3-point analysis: Virginia

November, 29, 2011
11/29/11
10:02
PM ET
No. 15 Michigan trailed by just one point at halftime to Virginia, but a 15-0 run from the Cavaliers and Virginia’s ability to slow the pace of the game gave Michigan a 70-58 loss in the Big Ten/ACC Challenge.

Sophomore guard Tim Hardaway Jr. picked up two early fouls and spent about 15 minutes of the first half on the bench after Michigan coach John Beilein pulled him out of the game. But even without Hardaway Jr., the Wolverines were able to keep it close -- something they weren’t able to do against Duke when the sophomore had zero first-half points.

The Cavaliers, who had 16 assists to Michigan’s eight, executed their offense mechanically against Beilein’s 1-3-1 zone defense and exploited the mismatches in the man-to-man, specifically with fifth-year senior Mike Scott. The 6-foot-8 forward picked up his third double-double of the season with 18 points and 11 rebounds.

Virginia’s defense kept Michigan from establishing any rhythm and kept the Wolverines from scoring for nearly seven minutes in the second half. It was Michigan’s first true road game of the season, as the Wolverines got a very rude awakening from a spirited Virginia crowd.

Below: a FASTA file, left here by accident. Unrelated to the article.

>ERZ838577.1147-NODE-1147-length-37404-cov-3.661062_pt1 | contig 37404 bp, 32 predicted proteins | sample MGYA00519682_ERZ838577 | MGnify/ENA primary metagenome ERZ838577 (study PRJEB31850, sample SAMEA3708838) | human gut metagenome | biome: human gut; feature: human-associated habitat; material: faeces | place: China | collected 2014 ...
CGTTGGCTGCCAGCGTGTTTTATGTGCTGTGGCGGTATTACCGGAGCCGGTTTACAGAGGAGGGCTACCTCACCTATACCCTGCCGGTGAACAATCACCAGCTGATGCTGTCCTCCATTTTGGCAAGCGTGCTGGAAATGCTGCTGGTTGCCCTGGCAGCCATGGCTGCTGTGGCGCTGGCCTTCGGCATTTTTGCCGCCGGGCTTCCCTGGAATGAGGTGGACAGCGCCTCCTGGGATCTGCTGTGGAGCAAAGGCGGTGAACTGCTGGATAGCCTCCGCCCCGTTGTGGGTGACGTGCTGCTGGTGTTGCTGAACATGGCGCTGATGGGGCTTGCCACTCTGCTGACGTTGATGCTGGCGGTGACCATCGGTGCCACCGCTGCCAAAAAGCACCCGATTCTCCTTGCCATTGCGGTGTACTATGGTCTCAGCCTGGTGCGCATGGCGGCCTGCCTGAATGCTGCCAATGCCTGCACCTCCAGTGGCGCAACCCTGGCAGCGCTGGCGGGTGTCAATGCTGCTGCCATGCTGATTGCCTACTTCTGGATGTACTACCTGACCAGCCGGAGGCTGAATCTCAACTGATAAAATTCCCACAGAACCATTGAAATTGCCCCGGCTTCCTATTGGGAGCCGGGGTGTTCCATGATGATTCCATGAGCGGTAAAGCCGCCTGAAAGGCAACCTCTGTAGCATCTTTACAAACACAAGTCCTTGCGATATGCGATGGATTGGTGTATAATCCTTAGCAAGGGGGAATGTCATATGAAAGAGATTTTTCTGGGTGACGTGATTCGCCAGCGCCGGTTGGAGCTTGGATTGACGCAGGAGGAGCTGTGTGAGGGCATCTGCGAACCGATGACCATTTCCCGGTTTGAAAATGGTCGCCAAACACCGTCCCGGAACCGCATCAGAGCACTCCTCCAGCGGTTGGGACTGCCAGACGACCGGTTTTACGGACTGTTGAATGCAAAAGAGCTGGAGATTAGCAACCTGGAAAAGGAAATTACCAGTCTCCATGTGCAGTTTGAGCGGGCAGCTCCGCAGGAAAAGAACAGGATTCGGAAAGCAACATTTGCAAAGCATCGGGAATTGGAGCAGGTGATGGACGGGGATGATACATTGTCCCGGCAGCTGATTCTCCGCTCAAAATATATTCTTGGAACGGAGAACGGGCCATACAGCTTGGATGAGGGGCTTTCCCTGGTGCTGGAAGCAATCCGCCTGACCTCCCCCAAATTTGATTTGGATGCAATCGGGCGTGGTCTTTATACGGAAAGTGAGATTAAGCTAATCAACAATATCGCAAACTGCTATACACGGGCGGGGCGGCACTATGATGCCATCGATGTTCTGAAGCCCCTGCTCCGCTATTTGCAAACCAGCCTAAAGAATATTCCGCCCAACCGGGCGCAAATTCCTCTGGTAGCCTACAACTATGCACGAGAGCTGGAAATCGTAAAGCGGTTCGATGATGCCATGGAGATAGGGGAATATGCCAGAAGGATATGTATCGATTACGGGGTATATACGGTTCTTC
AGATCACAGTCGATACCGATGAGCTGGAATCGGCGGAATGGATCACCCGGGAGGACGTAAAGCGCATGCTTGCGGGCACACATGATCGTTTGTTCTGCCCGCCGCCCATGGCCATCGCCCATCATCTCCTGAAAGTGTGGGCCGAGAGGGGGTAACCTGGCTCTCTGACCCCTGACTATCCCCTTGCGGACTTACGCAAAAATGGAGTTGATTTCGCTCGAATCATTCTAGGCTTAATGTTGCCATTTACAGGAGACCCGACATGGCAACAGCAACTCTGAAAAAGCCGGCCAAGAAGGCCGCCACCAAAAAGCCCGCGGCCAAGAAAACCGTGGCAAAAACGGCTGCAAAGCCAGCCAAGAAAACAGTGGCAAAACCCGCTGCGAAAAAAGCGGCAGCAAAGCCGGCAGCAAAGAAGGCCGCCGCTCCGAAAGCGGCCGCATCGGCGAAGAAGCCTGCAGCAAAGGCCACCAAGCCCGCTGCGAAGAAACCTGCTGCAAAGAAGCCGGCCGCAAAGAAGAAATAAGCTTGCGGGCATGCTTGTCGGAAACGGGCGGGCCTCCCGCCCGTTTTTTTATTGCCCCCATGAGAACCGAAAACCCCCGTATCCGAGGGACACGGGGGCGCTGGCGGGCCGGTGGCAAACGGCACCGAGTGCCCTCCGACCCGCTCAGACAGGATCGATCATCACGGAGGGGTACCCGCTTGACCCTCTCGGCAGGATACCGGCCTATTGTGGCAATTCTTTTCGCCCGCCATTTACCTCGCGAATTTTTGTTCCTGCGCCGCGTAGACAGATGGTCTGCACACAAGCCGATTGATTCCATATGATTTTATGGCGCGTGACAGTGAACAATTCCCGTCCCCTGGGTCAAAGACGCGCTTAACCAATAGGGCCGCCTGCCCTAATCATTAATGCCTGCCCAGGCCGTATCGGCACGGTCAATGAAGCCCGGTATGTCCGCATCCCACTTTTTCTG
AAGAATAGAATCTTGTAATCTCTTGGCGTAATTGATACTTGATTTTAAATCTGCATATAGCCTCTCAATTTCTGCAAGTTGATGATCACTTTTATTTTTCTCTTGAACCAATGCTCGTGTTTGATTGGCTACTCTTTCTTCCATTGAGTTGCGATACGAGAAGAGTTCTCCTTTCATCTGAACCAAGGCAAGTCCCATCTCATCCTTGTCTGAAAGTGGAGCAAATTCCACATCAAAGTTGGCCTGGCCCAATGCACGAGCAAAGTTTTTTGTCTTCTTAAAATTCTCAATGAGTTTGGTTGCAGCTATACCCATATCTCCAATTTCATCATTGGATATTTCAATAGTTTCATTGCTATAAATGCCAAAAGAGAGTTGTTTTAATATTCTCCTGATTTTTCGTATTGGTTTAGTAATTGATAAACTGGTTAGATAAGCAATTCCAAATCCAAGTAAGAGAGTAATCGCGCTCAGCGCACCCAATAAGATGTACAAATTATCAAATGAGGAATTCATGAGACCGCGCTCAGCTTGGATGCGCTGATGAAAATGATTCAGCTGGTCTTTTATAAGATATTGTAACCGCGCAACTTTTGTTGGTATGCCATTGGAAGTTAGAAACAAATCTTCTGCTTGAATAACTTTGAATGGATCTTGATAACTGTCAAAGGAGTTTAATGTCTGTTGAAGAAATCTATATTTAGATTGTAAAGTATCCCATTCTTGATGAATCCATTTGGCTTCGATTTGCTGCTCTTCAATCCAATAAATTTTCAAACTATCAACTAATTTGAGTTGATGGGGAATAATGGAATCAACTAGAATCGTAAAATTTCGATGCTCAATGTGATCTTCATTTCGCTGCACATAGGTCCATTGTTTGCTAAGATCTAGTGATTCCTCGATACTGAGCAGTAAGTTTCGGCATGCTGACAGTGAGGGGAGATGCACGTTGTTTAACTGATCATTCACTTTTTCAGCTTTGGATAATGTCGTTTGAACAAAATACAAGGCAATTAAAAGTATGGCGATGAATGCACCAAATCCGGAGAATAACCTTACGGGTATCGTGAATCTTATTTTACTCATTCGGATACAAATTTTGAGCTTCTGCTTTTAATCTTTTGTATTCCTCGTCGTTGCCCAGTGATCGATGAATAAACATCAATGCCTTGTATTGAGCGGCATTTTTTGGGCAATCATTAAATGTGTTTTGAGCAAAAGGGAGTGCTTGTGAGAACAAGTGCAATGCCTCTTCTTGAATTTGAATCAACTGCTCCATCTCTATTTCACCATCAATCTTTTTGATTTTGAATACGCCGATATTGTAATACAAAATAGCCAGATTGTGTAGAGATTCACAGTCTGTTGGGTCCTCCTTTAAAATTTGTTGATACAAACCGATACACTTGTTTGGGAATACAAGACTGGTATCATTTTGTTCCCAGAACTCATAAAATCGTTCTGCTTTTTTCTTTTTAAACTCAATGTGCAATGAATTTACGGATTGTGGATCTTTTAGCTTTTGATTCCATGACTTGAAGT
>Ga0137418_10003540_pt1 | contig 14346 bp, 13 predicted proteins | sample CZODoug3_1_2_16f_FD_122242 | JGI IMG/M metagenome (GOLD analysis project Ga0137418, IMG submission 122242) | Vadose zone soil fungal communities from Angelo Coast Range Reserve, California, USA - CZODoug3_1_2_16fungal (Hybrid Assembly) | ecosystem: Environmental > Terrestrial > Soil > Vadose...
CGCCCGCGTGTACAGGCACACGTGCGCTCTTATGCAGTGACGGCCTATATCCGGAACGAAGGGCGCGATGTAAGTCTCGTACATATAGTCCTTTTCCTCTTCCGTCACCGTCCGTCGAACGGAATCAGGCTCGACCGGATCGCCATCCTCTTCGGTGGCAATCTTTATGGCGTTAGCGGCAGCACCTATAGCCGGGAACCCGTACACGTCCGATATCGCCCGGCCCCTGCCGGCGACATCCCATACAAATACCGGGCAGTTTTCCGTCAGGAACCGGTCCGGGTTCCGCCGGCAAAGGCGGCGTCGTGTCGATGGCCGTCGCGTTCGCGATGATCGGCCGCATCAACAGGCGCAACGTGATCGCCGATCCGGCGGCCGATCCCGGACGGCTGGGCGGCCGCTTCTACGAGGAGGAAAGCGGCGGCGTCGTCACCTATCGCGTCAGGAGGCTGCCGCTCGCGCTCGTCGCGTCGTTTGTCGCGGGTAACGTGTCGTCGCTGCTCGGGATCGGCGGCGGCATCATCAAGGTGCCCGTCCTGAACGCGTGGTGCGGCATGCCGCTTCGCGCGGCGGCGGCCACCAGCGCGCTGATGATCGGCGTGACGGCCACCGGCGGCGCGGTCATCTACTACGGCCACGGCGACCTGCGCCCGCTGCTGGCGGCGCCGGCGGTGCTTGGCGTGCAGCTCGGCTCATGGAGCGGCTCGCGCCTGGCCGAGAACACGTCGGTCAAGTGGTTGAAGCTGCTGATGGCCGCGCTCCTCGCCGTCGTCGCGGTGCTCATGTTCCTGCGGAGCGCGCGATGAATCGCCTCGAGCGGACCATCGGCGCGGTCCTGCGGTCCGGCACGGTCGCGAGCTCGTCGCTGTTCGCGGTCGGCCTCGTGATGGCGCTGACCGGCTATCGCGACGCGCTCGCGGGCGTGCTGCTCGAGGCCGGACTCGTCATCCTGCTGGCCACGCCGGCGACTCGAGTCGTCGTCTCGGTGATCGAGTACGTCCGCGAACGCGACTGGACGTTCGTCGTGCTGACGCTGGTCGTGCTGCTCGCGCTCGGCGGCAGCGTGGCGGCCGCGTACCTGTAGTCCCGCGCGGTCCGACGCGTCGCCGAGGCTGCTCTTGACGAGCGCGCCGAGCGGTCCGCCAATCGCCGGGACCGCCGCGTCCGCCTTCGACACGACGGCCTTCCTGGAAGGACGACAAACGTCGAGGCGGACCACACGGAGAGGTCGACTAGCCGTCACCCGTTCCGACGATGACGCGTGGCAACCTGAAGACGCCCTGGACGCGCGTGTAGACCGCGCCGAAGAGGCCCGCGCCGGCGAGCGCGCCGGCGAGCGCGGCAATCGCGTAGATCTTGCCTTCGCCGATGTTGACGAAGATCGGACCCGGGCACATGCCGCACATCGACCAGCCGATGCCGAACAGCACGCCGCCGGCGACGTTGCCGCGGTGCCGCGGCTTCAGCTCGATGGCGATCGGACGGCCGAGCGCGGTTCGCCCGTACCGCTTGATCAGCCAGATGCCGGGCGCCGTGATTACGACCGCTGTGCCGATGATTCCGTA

1. Beilein ran with a deeper rotation. Twelve different guys played for Michigan, but there was no real bench production for the Wolverines. Outside of the starting five and senior guard Stu Douglass, only six points came from the bench. And those six points came in the final minute on 3-pointers by juniors Blake McLimans and Eso Akunne both hit 3-pointers after Virginia had already solidified its victory.

2. Foul trouble made major trouble for Michigan. Hardaway’s two early fouls kept him out of the first half and sophomore Evan Smotrycz, who scored 10 points, only played nine minutes in the second half after picking up his fourth foul early. He ended up fouling out with 1:35 remaining in the game, but Virginia was up 11 by that point. The Cavaliers attacked the paint and Scott drew fouls from several Wolverines. Virginia shot 17-for-22 from the charity stripe, while the Wolverines only got to the free-throw line seven times.

3. Hardaway Jr. never got going. Even when he came back into the game after halftime, the sophomore didn’t make up for lost time. The 6-foot-5 guard, who was averaging 15 points a game before Virginia, finished the game with five points off 2-for-9 shooting. He didn’t grab a single rebound despite playing 25 minutes. In Michigan’s loss to Duke, when Hardaway Jr. was held scoreless in the first half, he came out and exploded for 19 second-half points, but against Virginia there seemed to be a lid on the basket for the sophomore, as he struggled to produce.

Chantel Jennings | email

Oregon/Pac-12 reporter

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